NATIONAL—As a private practice attorney, you may often feel like you are riding a burning bicycle with people around you splashing gasoline on your back. Oh, by the way, you still have to get to your destination on time despite all the obstacles. I’m speaking metaphorically, of course. The bike is your to-do list, the gasoline is that never-ending pile of new tasks to handle, and your destination is Deadline the Inevitable. Does it sound close enough to how things are?
Undoubtedly, contract review is something that always remains on top of that pile. But you still can’t dedicate it all the time it needs because there are only that many hours in a day and no fewer than a dozen of contracts to handle weekly. That’s why you probably have no choice but to focus on the main aspects of the contract and make peace with the rest being less than perfect.
Meanwhile, you may have been prompted by your competition, clients, and media to eye technological solutions to help you handle contract review. It is completely justified since the use of technology has been proven to boost efficiency. In fact, the number of law offices linking boosted efficiency to employing legal technology in 2019 soared by half in 2020.
The number of tools to choose from and changes following the tech adoption may seem overwhelming, though. Many lawyers shy away from introducing technology because it seems to be adding even more work rather than taking it off your shoulders. A remedy seems to become a poison.
But it shouldn’t be like this. When approached wisely, technology can make you much more efficient in contract review and, thus, much more valuable to your clients.
How do you do that?
Think small, expect drastic changes
At Loio (from Hawaiian ‘lawyer’), we believe that when it comes to introducing innovation, being overwhelmed is counterproductive. Instead, lawyers should start by taking baby steps rather than revolutionize everything at once.
The equivalent of baby steps is upgrading the technology you already have by adding small improvements which do not require massive financial and time investments and are easy to master. For example, by incorporating a variety of add-ins, also known as plugins, for Microsoft Word. Some of them use machine learning algorithms as the most advanced tool to process data and offer users the most accurate insights — just like Loio does.
Using add-ins to enhance your ability to perform a variety of text-related tasks is becoming something of a trend. Personally, I know a lawyer who boasts having at least a hundred Microsoft Word add-ins for legal document review. Not using technology in contract review, on the other hand, is listed among the top ten causes of contract value leakage.
Installing an add-in usually takes a couple of minutes. You can do it either by clicking “Insert” — “Add-ins” in your Microsoft Word document or via Microsoft AppSource. Some add-ins require registration, others don’t. The interface of such tools is usually pretty intuitive, but you can always sign up for a demo or check out a knowledge base.
Microsoft Word add-ins can do a variety of things when it comes to improving the mechanical tasks of contract review. These include looking for typos, detecting missing terms, names, places, sums of money, and references, fixing broken formatting and lists. Namely, all the tedious jobs that usually don’t require legal expertise to perform, can’t be omitted, and distract you from focusing on what clients appreciate the most and pay for — understanding the risks and knowing how to negotiate.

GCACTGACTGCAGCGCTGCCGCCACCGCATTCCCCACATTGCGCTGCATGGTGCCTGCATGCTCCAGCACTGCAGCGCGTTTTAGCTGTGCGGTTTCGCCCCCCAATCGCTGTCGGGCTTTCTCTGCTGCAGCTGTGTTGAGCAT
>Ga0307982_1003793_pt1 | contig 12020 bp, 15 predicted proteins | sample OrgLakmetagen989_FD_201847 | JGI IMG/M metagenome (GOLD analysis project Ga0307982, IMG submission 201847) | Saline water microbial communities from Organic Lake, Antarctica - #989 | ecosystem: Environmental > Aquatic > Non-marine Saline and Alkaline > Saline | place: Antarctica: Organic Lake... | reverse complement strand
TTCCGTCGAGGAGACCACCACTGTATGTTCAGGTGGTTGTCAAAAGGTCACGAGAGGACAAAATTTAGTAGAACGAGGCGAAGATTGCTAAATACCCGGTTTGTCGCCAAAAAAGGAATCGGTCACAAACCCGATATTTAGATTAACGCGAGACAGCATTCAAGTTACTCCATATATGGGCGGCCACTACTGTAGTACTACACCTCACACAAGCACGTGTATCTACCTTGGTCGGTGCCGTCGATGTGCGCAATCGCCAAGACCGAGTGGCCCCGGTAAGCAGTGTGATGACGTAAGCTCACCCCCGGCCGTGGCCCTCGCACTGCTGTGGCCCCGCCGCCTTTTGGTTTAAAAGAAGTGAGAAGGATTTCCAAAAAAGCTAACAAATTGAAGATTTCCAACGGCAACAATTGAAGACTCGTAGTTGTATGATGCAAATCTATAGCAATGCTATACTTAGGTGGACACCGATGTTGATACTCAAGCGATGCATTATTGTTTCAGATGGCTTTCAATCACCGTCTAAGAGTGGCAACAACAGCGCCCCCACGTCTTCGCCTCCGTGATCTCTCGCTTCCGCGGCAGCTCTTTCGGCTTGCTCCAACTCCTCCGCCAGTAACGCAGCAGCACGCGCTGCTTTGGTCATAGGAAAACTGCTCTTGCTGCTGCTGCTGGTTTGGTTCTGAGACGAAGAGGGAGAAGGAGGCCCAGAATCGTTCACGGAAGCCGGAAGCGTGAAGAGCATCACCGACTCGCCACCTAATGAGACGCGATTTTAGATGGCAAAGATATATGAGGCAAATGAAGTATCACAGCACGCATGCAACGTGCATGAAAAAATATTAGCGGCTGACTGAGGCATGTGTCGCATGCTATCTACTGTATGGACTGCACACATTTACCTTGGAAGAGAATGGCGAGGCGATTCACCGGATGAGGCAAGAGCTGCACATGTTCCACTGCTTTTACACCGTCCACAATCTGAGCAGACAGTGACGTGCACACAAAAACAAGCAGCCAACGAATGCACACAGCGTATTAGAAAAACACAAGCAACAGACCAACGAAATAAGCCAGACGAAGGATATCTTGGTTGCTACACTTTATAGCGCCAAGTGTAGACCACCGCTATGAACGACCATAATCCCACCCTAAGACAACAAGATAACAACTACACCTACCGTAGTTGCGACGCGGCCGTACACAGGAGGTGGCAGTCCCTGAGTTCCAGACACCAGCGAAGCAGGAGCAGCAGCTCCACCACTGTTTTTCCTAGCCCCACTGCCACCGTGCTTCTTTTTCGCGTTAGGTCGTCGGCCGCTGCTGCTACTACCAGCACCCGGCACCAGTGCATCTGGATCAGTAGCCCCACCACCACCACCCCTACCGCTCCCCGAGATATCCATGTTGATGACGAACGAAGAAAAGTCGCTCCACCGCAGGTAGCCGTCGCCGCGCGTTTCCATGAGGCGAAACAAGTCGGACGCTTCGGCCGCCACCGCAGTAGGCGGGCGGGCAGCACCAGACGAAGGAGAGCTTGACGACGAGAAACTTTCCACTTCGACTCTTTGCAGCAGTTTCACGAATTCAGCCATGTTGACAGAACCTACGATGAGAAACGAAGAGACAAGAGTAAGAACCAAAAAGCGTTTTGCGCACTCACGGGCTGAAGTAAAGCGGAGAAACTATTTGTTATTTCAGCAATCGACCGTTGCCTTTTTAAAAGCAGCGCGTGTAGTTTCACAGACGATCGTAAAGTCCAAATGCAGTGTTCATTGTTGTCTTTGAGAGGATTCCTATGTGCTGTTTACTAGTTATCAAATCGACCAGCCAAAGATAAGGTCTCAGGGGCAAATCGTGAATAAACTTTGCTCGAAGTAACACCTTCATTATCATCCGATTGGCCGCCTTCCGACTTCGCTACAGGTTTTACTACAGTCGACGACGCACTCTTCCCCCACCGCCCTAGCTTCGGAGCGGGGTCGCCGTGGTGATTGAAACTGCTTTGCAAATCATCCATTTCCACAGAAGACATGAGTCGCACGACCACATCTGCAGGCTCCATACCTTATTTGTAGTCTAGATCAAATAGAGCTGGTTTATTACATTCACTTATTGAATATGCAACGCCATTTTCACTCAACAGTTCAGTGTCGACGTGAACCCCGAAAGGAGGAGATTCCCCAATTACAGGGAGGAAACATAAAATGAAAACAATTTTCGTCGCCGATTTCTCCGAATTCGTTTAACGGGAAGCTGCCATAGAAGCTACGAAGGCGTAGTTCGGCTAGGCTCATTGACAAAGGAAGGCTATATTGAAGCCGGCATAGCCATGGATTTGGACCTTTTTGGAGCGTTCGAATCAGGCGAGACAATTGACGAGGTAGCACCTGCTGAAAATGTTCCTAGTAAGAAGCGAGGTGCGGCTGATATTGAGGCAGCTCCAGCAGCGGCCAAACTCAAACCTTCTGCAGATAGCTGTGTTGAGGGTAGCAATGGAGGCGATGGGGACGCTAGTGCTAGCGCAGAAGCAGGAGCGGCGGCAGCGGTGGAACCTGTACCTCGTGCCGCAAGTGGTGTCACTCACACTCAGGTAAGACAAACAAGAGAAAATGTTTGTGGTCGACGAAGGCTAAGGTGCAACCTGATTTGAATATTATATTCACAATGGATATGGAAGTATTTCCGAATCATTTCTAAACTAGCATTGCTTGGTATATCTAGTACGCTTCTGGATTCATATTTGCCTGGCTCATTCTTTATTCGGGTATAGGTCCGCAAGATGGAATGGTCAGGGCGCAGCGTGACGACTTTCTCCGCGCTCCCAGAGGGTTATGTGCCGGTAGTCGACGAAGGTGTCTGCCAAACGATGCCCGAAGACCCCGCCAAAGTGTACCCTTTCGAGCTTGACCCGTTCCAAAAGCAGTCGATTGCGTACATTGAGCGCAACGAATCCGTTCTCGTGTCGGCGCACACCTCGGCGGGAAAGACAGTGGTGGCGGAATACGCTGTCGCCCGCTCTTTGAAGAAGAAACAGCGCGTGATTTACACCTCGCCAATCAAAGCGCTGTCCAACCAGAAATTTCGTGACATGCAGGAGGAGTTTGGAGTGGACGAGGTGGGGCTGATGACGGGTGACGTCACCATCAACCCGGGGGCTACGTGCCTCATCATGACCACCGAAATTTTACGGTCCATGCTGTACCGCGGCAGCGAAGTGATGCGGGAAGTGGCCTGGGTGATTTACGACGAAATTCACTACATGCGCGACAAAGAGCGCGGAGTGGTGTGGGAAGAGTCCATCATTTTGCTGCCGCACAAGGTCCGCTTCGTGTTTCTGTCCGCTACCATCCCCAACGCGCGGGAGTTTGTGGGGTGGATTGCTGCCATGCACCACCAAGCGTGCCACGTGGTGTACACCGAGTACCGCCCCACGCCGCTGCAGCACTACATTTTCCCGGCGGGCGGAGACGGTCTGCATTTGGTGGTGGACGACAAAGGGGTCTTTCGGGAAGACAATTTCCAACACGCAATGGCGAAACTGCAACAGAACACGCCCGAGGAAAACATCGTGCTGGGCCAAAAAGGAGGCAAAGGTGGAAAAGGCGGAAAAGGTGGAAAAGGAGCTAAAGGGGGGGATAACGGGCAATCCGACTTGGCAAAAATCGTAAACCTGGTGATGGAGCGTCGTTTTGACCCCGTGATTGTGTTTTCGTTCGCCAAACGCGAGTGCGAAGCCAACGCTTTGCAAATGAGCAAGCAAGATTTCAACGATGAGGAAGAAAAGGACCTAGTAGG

Whatever the length of your contract is, modern add-ins will process it in 10 seconds or less and give you an instant map of your contract. Imagine how much more time you will be able to save for higher-risk and value-adding tasks by initially investing 15 minutes in learning the ropes.
Overnight success does not mean overnight tech adoption
Any success requires thorough preparation. This is equally true for the adoption of contract review tools like Microsoft Word add-ins. Do not be hasty when it comes to choosing the right solution. When choosing a contract review tool, think of it as an assistant you’ll be spending most of your time with every day.
Start by compiling a list of tools you like most. You can check out such software review platforms as G2 and Capterra or ask around. It’s quite possible your peers are already using something to that effect.
Once your shortlist is ready, sign up for a trial period. Almost every contract review tool offers that. Allocate time for mastering every solution. A good idea would be to test the solution first and then book a demo to go through it again and ask all the questions you already have in real-time. Once you know your way around, testing can begin. Set your goals and expectations, as well as a time period you can dedicate to trying out the tool. Don’t be hasty or impatient. Ask for help if you need it. Evaluate the results of every test drive and choose your champion.
To wrap up, boosting your performance in contract review does not necessarily equal being tech-enabled in every way imaginable. It’s rather about knowing the way to make small incremental improvements that bring about incomparably bigger benefits. It’s about pushing the right buttons.
In contract review, it can be using machine learning-powered Microsoft Word add-ins that are easy to install and master. They help you concentrate on contracting tasks that clients appreciate the most rather than spending hours on mechanical tasks that machines will be glad to handle for you.
The idea here is to be consistent in taking small steps in the right direction.